To illustrate an advantage of the notion of weakly separated edges in definition 1, one can consider the following alternative definition that requires strongly separated edges.
A parameter vector is said to induce strongly separated linear units on the training input data set if there exist sets such that for all , conditions i to iii in definition 1 hold and for all if .
Let be the set of all parameter vectors that induces stronglyseparated linear units on the particular training input data set that defines the total loss in equation 2.1. Figure 2 shows a comparison of weekly separated edges and strongly separated edges. Under this stronger restriction on the local structure, we can obtain corollary 2.
The proof of corollary 2 is provided in section A.4 and follows the proof of theorem 2. As a special case, corollary 2 also recovers the statement that every local minimum is a global minimum for deep linear neural networks in the same way as in theorem 2. When compared with theorem 2, one can see that the statement in corollary 2 is weaker, producing the upper bound only in terms of . This is because the restriction of strongly separated units forces neural networks to have less expressive power with fewer effective edges. This illustrates an advantage of the notion of weakly separated edges in definition 1.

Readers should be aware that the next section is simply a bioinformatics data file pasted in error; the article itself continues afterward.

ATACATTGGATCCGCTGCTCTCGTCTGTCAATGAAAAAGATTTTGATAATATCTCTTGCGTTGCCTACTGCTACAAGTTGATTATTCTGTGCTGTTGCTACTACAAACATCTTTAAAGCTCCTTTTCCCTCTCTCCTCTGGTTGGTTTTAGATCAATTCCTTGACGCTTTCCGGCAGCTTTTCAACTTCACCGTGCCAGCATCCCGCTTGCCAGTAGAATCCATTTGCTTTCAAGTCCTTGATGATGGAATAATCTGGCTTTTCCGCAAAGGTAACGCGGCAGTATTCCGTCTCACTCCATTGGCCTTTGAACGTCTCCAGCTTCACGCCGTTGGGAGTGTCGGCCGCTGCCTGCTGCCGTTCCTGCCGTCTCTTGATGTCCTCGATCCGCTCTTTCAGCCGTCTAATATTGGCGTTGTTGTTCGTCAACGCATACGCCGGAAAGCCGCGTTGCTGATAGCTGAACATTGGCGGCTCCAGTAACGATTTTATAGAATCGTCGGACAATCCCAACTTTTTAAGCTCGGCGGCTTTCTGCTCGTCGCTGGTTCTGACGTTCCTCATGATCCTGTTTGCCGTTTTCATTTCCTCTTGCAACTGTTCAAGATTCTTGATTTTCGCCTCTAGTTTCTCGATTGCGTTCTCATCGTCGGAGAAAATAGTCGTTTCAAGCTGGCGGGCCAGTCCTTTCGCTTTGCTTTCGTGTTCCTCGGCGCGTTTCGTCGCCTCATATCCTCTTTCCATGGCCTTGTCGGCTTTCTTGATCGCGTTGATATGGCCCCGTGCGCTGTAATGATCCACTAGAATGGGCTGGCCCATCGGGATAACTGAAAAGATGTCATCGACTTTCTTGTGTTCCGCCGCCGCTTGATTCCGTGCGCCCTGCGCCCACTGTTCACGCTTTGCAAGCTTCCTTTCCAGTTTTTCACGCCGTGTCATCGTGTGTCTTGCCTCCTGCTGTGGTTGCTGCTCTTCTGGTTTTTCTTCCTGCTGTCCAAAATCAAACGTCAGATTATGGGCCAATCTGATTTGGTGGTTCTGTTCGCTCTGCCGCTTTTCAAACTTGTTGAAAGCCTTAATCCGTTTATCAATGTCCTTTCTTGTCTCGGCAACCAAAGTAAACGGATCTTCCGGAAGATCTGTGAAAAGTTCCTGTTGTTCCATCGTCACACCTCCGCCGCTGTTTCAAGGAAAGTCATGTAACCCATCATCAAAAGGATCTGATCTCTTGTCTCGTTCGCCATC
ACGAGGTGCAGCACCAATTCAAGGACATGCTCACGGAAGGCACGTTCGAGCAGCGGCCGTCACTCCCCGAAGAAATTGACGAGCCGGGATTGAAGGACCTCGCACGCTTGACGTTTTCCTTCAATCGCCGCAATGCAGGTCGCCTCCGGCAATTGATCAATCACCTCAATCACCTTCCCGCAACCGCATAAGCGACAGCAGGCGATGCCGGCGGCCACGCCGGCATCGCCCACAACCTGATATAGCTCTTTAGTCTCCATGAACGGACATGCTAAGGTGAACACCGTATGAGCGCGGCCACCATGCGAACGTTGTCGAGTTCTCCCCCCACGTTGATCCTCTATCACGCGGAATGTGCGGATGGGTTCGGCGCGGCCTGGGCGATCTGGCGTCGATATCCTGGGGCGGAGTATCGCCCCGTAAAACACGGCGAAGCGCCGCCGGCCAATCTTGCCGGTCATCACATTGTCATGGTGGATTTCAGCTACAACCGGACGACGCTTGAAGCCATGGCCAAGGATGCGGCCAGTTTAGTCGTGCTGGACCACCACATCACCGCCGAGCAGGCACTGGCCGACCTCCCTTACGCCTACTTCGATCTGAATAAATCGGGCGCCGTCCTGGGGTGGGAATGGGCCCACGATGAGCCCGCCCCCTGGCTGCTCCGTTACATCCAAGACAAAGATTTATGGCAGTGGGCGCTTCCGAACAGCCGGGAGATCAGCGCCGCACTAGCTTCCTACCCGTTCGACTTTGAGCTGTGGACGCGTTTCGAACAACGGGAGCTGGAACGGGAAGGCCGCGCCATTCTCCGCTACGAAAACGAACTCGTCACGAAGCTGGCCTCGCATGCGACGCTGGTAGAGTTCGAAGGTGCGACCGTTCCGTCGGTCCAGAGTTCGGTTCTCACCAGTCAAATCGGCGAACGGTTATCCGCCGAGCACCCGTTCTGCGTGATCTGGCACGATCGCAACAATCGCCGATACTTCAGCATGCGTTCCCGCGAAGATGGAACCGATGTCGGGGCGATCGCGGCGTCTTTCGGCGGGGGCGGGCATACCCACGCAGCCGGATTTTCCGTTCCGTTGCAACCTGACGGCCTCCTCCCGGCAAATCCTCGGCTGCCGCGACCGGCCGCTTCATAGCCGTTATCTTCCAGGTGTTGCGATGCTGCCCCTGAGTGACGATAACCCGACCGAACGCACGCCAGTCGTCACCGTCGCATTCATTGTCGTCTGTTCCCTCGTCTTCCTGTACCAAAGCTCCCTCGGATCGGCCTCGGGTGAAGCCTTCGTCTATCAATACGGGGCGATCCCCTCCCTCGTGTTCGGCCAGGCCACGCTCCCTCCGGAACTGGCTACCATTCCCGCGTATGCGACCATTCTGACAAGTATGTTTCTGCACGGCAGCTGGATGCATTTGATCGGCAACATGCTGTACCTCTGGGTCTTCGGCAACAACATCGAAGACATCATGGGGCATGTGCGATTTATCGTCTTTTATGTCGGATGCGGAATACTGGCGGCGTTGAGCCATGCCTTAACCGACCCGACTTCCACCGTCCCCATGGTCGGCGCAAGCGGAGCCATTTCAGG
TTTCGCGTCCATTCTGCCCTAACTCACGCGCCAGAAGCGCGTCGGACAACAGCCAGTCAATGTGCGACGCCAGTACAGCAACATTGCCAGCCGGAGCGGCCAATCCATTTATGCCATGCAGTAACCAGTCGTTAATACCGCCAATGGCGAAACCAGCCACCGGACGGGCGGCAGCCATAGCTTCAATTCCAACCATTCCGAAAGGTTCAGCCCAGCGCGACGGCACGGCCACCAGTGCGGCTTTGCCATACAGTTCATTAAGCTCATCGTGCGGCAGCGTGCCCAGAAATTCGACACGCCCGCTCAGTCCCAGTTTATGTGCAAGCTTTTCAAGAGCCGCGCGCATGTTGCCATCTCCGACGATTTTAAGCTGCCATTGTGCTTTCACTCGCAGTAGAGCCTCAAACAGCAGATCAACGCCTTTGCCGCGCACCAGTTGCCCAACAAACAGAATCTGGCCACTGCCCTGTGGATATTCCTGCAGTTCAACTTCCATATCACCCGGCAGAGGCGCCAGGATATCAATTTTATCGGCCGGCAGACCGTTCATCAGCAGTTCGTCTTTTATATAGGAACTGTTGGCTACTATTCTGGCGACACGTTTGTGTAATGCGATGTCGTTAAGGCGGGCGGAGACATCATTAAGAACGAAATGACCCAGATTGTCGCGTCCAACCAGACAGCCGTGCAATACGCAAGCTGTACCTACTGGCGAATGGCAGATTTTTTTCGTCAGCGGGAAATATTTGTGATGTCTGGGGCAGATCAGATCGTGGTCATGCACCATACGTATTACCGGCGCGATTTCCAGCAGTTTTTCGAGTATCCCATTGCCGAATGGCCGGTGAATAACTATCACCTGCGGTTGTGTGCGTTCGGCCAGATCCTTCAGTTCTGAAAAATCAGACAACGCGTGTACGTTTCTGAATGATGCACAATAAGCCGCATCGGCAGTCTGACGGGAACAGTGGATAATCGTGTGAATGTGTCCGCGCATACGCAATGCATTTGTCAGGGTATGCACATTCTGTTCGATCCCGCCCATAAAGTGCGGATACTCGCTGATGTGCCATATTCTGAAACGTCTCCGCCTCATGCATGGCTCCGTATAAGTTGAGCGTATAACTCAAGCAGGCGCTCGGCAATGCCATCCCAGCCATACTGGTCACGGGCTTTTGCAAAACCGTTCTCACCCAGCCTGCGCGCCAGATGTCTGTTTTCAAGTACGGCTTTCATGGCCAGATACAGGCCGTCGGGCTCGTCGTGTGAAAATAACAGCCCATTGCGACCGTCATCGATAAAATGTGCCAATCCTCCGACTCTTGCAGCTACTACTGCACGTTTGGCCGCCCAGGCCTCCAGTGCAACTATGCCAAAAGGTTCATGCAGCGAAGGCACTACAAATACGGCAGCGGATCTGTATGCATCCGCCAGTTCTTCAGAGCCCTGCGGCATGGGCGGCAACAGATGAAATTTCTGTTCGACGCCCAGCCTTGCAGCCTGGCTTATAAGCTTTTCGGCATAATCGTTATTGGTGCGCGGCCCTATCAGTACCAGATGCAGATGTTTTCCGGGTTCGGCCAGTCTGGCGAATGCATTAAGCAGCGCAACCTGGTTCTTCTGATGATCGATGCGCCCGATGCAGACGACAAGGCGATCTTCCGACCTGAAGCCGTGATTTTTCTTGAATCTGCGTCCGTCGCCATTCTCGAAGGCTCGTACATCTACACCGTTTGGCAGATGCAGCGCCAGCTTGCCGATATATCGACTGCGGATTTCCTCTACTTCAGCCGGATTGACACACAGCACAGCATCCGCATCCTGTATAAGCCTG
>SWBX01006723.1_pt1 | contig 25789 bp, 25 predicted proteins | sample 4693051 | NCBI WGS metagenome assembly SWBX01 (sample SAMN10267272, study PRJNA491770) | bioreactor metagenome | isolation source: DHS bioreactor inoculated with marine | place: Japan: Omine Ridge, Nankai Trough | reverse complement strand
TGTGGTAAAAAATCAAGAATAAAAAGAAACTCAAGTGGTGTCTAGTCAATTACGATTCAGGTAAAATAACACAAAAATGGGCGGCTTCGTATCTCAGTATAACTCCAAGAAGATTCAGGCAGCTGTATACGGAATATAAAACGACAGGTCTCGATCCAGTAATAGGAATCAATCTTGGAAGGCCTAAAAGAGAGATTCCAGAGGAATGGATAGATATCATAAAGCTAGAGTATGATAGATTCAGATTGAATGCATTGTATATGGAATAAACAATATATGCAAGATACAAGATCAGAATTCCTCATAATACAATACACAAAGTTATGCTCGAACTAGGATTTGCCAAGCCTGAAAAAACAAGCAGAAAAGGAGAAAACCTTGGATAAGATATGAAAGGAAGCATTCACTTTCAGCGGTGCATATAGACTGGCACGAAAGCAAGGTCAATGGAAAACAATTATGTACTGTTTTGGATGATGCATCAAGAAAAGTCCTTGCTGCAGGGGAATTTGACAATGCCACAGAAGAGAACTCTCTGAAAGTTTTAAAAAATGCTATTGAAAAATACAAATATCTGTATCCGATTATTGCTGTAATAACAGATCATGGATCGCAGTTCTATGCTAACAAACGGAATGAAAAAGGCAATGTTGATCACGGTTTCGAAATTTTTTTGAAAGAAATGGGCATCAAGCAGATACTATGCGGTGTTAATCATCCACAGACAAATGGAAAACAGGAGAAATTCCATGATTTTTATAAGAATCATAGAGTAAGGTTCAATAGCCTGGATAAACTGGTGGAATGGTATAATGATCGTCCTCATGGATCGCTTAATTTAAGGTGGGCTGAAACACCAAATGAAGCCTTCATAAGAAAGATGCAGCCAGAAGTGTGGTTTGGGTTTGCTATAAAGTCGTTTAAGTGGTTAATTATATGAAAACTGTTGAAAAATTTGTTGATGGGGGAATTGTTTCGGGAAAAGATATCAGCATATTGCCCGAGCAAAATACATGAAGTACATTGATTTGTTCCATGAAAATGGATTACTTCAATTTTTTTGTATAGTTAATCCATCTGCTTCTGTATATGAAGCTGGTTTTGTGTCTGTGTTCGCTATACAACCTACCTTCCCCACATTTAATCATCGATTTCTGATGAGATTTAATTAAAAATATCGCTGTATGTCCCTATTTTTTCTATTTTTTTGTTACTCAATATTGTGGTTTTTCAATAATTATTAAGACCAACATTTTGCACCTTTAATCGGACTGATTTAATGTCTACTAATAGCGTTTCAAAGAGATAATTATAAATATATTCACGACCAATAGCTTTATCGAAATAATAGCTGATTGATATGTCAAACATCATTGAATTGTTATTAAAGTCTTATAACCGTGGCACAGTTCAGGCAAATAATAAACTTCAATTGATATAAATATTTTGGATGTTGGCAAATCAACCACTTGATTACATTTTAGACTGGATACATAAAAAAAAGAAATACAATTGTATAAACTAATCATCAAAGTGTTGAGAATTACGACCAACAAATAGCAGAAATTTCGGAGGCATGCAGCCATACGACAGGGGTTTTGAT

A limitation in theorems 1 and 2 and corollary 1 is the lack of treatment of nondifferentiable local minima. The Lebesgue measure of nondifferentiable points is zero, but this does not imply that the appropriate measure of nondifferentiable points is small. For example, if , the Lebesgue measure of the nondifferentiable point () is zero, but the nondifferentiable point is the only local and global minimum. Thus, the treatment of nondifferentiable points in this context is a nonnegligible problem. The proofs of theorems 1 and 2 and corollary 1 are all based on the proof sketch in section 3.1, which heavily relies on the differentiability. Thus, the current proofs do not trivially extend to address this open problem.